Todd Carney's voice is that of a man ready to own his mistakes.
He laughs as he takes a short break from "living the Byron life" to recount the tale that led him there. It is one filled with breathtaking highs and devastating lows.
The title of his autobiography Hard Truth could not be more fitting, as is the tone in which he speaks. But one needn't go too far to find perhaps the hardest truth to come to terms with.
The biggest regret of Carney's ill-fated time in Canberra is the moment he left his teammate behind.
The Raiders sacked Steve Irwin after Carney had led police on a car chase through suburban streets in the injured Irwin's car in 2007. Irwin would retire a year later having controversially claimed the club forced him to lie in a bid to salvage Carney's career.
"There was no way he should have been sent packing for something that was my fault," Carney said.
"I never got the chance to say sorry to him which I have always regretted. His career in the NRL was over and it was my fault."
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It was but one indiscretion that would ultimately lead to Carney's downfall in Canberra - the club he still loves.
"If you put me in a perfect world today, then I probably would have played over 300 games at the Raiders," Carney said.
"I wouldn't say I'm the captain of the Raiders, because obviously Jarrod [Croker] is the captain there now and he is a close mate of mine.
"But I probably would have played over 300 games at the Raiders now if I'd done everything possible and my body allowed me."
Carney's older sisters Krysten and Melinda watched their brother spiral out of control. In their eyes the blame rests in Canberra.
"He hated it, but the Raiders didn't care," Melinda says of Carney's move from home to the AIS.
Then there was the persistent glare of the media, who built up the emerging playmaker "like a god" when the Raiders were winning and hounded him when he played up.
But when Carney takes a moment to ponder what might have been, he still wishes he was wearing lime green.
"I love the Raiders still, I've got no hard feelings against the Raiders," Carney said.
"It's a business and they had a job to do. I'm thankful for what the club did for me in my junior days, and they obviously set me up for the career I had."
It was a career that so nearly led him to the clutches of the man plotting Canberra's downfall this week in Manly Warringah Sea Eagles coach Des Hasler.
Carney had contemplated life as a Penrith Panther but didn't quite fancy the prospect of heading to Sydney's west.
But a day at Narrabeen convinced him there was a locker with his name on it at the Sea Eagles.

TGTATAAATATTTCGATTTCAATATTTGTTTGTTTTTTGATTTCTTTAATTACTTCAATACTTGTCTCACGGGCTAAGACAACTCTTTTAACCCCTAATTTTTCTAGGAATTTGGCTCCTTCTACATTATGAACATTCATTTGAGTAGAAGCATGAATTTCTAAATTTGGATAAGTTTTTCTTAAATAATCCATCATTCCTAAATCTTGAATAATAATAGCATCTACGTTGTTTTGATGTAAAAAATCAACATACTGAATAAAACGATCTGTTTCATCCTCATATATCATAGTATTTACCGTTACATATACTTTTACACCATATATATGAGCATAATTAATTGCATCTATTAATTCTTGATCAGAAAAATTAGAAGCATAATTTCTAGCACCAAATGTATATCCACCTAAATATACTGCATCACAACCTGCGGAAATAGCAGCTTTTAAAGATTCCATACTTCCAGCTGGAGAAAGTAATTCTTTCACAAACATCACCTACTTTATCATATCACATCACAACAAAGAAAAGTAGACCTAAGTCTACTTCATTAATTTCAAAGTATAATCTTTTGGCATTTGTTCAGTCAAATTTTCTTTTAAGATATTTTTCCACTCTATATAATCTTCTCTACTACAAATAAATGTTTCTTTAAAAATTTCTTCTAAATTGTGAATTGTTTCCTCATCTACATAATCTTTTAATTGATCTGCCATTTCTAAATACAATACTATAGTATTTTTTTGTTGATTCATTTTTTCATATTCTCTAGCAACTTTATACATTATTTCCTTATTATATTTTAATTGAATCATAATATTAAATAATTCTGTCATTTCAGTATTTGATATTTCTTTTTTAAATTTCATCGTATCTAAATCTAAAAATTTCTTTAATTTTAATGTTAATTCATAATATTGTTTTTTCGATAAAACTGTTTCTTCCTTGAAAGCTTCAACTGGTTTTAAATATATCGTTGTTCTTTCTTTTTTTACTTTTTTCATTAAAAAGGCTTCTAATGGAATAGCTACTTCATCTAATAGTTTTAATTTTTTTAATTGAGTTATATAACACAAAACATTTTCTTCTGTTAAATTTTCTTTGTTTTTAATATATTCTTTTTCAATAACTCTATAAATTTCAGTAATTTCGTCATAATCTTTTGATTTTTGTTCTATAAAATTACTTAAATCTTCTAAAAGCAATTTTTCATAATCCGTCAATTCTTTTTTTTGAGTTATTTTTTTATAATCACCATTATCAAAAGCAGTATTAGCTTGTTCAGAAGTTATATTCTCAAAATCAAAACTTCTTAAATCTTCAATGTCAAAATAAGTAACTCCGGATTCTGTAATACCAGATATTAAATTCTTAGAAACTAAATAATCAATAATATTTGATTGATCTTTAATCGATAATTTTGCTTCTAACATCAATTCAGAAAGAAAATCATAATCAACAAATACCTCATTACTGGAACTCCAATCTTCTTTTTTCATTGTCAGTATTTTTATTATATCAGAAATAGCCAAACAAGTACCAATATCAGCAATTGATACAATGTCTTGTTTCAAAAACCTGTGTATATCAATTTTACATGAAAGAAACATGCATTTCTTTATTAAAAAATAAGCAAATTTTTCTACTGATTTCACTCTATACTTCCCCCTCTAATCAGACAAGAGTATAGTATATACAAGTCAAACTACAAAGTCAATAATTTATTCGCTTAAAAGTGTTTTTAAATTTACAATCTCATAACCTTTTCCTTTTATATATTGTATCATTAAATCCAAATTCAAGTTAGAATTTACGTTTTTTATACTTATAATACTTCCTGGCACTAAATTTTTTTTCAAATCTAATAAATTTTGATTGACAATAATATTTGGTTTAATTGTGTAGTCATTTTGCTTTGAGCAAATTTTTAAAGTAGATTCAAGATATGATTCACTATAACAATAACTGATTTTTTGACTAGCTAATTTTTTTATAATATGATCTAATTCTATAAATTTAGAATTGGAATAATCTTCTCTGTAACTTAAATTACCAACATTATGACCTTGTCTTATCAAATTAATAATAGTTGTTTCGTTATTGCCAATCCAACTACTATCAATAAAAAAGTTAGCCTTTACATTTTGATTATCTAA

"That was the first time I put the feelers out and had a chat to a few clubs. I went down to Manly and spent a whole day with Des, and I went down to the ground," Carney said.
"I pretty much agreed to it and obviously the Raiders didn't like it. They brought Mal in and I had a coffee with Mal Meninga at the ground. He said 'what legacy do you want to leave?'
If you put me in a perfect world today, then I probably would have played over 300 games at the Raiders.Todd Carney
"I backflipped, I had to ring Des and said 'mate, I'm not coming anymore'. To his credit he was quite understanding about it. He said 'when you're off contract, I'll try to sign you'.
"He was true to it, he tried to sign me a few years after. They're things you look back on, and if you did it you go down a different path.
"But I wouldn't change it."
Carney opted to stay in Canberra under the tutelage of Neil Henry, who had assured the Goulburn product he was a part of his long-term plans.
A week later Henry called Carney into his office to tell him he was on the way to North Queensland. He felt used.
Then Carney's world began to crumble. His father died aged 57, and the Raiders star began wandering aimlessly through life and finding trouble at every turn.
An altercation at a night club threatened to push him over the edge - but instead the Raiders board met and devised a six-point plan for Carney to abide by.
He was to be stood down, removed from the leadership group, enrolled in counselling for alcohol-related behaviour, refrain from drinking until the end of his contract in 2012, volunteer work and a $20,000 fine.
Carney was prepared to accept the terms - but the day he walked into the boardroom there was just one man waiting to tell him his time was up.
Regret? Hardly. Carney went on to win a Dally M, play a grand final and play State of Origin during his time at the Sydney Roosters and Cronulla Sharks.
But Canberra would always be home, which is why he left Ricky Stuart with a simple message in 2017 after they crossed paths at Jarrod Croker's wedding
"Give me an opportunity".
They left it at that before Carney's phone lit up. It was Raiders football manager John Bonasera.
"I understand you're fair dinkum and I want to help you," Bonasera said.
Stuart backed him in, Croker put a submission to the board. The answer was one Carney had been dreading.
"I left on ugly grounds in Canberra and the board didn't want to put their reputations on the line again and denied it," Carney said.
"It would have been all dreams come true again, it would have been nice to finish there but it is what it is.
"I always say to Jarrod, I'll try hit Sticky up for a coaching job one time when I've got my understanding of coaching and I'm comfortable with myself.
"I'll hit Sticky up one day to run the water for them."